The word "Rumba" is a generic term, covegring a variety of names for a type of West Indian music and dance (i.e., Son, Danzon, and Bolero). Although the main growth was in Cuba, there were similar dance developments that took place in other Caribbean islands and in Latin America generally. Traditionally, the music was played with a staccato beat using instruments including the maracas, claves, marimba, guiro, and bongo or timbales drums. The native Rumba folk dance is very sexual and danced extremely fast with exaggerated hip movements.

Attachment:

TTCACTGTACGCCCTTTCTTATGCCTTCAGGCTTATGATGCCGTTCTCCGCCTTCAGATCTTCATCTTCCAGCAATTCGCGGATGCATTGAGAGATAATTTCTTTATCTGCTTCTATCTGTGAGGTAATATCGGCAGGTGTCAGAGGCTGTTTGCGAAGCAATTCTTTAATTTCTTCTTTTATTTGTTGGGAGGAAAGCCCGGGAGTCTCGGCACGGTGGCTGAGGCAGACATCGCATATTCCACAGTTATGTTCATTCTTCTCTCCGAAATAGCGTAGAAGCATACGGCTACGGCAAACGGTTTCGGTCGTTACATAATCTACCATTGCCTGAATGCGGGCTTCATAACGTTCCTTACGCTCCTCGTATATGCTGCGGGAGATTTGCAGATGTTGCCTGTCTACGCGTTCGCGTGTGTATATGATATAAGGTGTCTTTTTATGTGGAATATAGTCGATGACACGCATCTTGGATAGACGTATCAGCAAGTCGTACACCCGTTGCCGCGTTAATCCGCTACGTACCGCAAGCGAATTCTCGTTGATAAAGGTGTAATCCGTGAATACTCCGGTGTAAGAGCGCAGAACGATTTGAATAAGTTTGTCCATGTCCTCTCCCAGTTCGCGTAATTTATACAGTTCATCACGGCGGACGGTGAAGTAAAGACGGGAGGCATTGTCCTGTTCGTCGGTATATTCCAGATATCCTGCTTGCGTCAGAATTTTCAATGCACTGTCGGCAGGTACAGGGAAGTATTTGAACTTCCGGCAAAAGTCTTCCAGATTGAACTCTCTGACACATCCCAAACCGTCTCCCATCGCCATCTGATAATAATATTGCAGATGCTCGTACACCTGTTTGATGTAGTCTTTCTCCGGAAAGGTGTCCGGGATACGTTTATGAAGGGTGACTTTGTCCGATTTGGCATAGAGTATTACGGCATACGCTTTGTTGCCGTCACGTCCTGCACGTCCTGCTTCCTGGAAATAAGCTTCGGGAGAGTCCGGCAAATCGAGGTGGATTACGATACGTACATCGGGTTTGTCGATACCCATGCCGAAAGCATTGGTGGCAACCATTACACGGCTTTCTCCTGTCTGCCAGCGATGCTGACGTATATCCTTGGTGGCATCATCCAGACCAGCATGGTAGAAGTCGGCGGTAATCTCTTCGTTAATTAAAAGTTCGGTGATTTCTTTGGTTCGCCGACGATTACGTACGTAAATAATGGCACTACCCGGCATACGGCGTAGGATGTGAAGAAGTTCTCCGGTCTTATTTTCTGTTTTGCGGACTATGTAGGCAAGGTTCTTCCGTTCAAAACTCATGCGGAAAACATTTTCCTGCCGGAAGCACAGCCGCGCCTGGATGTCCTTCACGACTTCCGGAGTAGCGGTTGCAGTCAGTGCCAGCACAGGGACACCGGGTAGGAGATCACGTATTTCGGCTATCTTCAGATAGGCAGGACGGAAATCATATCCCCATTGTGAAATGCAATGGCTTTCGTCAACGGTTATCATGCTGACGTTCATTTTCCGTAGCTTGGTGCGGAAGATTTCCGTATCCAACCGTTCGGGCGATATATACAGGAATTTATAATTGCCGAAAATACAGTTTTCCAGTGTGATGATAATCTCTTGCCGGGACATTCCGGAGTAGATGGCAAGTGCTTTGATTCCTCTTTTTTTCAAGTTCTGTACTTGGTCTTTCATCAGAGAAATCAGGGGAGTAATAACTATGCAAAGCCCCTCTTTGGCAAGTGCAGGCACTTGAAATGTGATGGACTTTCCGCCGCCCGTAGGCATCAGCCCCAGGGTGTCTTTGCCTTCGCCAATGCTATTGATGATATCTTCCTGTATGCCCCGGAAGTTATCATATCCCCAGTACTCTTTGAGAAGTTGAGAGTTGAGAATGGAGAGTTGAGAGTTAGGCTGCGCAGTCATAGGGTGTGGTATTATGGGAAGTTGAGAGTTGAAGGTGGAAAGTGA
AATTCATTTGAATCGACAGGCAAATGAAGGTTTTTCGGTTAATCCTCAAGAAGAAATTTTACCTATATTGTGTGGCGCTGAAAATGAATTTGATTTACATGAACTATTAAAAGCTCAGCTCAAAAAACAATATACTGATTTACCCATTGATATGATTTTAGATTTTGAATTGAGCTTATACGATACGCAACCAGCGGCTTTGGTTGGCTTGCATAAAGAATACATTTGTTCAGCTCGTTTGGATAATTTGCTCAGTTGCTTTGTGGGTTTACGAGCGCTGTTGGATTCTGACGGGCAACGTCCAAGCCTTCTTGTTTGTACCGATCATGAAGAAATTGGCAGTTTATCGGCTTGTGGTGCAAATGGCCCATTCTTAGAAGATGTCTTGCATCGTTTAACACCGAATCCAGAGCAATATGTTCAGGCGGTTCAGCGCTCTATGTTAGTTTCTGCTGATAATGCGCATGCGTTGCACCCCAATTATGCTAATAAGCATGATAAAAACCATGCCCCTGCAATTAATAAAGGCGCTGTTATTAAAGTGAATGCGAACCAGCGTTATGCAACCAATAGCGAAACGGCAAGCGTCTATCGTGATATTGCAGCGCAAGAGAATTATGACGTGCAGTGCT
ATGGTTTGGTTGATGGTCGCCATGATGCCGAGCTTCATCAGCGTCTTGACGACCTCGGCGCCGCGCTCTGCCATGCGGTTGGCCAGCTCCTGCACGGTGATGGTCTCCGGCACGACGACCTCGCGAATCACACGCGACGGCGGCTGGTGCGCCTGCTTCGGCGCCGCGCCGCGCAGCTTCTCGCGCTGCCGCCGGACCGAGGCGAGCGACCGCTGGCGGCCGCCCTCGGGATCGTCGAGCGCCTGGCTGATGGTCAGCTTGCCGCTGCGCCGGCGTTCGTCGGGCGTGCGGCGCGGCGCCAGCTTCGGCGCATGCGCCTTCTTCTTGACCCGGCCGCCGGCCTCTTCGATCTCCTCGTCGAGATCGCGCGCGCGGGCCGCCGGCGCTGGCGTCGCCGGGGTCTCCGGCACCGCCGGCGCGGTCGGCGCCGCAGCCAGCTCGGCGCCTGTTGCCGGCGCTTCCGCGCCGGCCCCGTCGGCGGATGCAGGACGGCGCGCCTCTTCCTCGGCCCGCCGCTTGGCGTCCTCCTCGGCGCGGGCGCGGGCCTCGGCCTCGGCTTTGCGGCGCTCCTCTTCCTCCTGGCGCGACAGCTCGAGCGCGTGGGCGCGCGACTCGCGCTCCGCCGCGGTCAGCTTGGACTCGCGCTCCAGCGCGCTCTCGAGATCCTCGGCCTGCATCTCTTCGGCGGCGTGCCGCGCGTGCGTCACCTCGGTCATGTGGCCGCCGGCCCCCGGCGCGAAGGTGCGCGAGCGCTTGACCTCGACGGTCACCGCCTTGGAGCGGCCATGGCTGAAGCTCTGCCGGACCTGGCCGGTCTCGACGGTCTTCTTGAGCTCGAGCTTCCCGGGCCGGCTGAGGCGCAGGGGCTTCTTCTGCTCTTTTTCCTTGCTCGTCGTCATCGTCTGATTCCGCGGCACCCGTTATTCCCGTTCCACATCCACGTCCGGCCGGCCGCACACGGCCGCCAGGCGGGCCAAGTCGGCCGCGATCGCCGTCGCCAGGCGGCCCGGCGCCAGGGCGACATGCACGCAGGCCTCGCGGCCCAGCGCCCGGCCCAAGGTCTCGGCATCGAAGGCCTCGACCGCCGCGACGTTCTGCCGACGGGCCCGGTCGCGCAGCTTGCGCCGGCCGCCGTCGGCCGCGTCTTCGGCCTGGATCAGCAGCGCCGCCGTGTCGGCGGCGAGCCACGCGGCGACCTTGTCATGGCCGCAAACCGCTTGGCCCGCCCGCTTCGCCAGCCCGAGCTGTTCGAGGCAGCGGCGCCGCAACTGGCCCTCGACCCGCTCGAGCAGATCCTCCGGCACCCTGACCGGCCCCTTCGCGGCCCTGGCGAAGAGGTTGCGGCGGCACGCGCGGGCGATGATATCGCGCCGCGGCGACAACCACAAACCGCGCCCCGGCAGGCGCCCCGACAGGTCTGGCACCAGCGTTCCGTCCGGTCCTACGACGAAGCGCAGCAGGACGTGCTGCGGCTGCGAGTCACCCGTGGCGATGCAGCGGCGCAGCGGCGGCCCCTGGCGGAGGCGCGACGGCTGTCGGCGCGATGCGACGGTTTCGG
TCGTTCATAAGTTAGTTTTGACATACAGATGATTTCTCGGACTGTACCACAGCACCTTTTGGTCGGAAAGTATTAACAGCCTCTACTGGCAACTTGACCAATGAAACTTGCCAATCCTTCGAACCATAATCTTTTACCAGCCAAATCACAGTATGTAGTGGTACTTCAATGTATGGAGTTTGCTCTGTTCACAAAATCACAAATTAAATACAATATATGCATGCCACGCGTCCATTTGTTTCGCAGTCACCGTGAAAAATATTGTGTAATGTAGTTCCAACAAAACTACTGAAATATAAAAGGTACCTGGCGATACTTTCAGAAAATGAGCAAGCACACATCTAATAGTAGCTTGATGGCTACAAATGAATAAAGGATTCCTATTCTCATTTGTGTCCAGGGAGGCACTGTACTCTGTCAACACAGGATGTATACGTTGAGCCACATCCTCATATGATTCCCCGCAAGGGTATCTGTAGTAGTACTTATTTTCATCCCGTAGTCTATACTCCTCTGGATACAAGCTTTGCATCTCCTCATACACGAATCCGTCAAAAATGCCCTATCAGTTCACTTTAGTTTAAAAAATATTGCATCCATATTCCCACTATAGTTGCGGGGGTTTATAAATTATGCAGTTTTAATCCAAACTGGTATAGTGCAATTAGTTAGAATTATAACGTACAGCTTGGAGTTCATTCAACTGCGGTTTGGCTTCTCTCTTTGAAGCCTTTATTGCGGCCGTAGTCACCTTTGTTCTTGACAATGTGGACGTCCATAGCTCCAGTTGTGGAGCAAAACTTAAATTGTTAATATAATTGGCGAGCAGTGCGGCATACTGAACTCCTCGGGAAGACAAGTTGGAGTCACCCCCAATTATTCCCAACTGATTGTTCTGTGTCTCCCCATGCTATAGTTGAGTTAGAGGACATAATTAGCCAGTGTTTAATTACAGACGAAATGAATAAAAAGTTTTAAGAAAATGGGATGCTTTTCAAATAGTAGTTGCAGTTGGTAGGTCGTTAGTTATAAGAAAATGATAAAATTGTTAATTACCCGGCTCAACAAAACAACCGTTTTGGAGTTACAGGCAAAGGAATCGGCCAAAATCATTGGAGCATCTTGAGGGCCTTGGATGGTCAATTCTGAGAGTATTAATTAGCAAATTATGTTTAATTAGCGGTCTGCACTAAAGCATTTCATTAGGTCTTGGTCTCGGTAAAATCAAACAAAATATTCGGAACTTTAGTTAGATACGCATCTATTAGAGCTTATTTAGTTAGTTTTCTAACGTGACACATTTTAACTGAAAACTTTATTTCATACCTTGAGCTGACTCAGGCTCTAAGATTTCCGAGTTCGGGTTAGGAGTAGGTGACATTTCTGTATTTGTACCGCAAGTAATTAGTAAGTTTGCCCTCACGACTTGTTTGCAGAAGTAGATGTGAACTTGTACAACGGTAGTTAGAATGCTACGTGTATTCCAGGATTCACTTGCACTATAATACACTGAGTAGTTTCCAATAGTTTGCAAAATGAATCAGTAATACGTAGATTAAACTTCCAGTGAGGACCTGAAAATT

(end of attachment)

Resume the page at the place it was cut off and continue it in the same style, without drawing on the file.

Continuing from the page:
Today's Rumba is danced very slowly and has romantic, flirtatious overtones. The American style version is done in a "Box" pattern to a "Slow Quick Quick" timing. It is a spot dance like most of the Latin dances, which means that it does not travel around the room.
In the Ballrooms we call it either the "Dance of Love" (because you stare into each others eyes as you dance) or "The Ladies' Dance" (because is shows off women to advantage). Many modern Pop, Soul and Latin love songs are ideal for Rumbas.